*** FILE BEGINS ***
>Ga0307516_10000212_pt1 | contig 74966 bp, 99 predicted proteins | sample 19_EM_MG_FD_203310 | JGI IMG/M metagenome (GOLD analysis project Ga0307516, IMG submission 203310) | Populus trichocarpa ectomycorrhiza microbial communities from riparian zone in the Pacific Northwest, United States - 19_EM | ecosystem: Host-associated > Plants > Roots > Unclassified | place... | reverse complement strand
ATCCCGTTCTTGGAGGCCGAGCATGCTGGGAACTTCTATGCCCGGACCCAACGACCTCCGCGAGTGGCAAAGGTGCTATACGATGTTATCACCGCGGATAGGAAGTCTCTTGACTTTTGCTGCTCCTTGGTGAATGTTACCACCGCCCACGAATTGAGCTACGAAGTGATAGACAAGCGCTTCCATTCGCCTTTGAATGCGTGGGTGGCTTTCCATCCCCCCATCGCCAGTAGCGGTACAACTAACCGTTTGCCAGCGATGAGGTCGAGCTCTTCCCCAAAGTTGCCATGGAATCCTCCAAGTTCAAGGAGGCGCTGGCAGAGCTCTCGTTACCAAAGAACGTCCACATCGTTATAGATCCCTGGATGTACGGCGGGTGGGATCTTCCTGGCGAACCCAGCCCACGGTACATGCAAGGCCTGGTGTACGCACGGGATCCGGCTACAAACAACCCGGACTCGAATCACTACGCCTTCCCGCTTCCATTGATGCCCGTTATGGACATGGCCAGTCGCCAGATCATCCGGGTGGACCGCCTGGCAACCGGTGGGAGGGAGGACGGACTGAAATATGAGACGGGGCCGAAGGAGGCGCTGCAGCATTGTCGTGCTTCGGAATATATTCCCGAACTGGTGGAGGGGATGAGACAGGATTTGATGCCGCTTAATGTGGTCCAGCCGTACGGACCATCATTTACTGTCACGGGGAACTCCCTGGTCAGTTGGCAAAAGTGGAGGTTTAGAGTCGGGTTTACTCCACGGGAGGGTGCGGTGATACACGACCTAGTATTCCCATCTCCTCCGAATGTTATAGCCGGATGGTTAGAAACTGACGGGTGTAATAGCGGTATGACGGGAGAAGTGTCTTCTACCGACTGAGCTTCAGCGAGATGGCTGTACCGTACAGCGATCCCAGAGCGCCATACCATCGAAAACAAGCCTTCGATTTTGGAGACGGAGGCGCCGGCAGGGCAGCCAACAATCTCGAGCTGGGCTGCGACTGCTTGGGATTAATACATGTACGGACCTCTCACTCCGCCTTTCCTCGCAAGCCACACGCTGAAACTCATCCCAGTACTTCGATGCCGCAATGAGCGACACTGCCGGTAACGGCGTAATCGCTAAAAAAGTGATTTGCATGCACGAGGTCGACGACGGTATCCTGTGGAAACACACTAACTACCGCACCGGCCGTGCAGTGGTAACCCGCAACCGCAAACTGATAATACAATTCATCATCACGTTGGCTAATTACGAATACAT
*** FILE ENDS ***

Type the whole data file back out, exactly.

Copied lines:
>Ga0307516_10000212_pt1 | contig 74966 bp, 99 predicted proteins | sample 19_EM_MG_FD_203310 | JGI IMG/M metagenome (GOLD analysis project Ga0307516, IMG submission 203310) | Populus trichocarpa ectomycorrhiza microbial communities from riparian zone in the Pacific Northwest, United States - 19_EM | ecosystem: Host-associated > Plants > Roots > Unclassified | place... | reverse complement strand
ATCCCGTTCTTGGAGGCCGAGCATGCTGGGAACTTCTATGCCCGGACCCAACGACCTCCGCGAGTGGCAAAGGTGCTATACGATGTTATCACCGCGGATAGGAAGTCTCTTGACTTTTGCTGCTCCTTGGTGAATGTTACCACCGCCCACGAATTGAGCTACGAAGTGATAGACAAGCGCTTCCATTCGCCTTTGAATGCGTGGGTGGCTTTCCATCCCCCCATCGCCAGTAGCGGTACAACTAACCGTTTGCCAGCGATGAGGTCGAGCTCTTCCCCAAAGTTGCCATGGAATCCTCCAAGTTCAAGGAGGCGCTGGCAGAGCTCTCGTTACCAAAGAACGTCCACATCGTTATAGATCCCTGGATGTACGGCGGGTGGGATCTTCCTGGCGAACCCAGCCCACGGTACATGCAAGGCCTGGTGTACGCACGGGATCCGGCTACAAACAACCCGGACTCGAATCACTACGCCTTCCCGCTTCCATTGATGCCCGTTATGGACATGGCCAGTCGCCAGATCATCCGGGTGGACCGCCTGGCAACCGGTGGGAGGGAGGACGGACTGAAATATGAGACGGGGCCGAAGGAGGCGCTGCAGCATTGTCGTGCTTCGGAATATATTCCCGAACTGGTGGAGGGGATGAGACAGGATTTGATGCCGCTTAATGTGGTCCAGCCGTACGGACCATCATTTACTGTCACGGGGAACTCCCTGGTCAGTTGGCAAAAGTGGAGGTTTAGAGTCGGGTTTACTCCACGGGAGGGTGCGGTGATACACGACCTAGTATTCCCATCTCCTCCGAATGTTATAGCCGGATGGTTAGAAACTGACGGGTGTAATAGCGGTATGACGGGAGAAGTGTCTTCTACCGACTGAGCTTCAGCGAGATGGCTGTACCGTACAGCGATCCCAGAGCGCCATACCATCGAAAACAAGCCTTCGATTTTGGAGACGGAGGCGCCGGCAGGGCAGCCAACAATCTCGAGCTGGGCTGCGACTGCTTGGGATTAATACATGTACGGACCTCTCACTCCGCCTTTCCTCGCAAGCCACACGCTGAAACTCATCCCAGTACTTCGATGCCGCAATGAGCGACACTGCCGGTAACGGCGTAATCGCTAAAAAAGTGATTTGCATGCACGAGGTCGACGACGGTATCCTGTGGAAACACACTAACTACCGCACCGGCCGTGCAGTGGTAACCCGCAACCGCAAACTGATAATACAATTCATCATCACGTTGGCTAATTACGAATACAT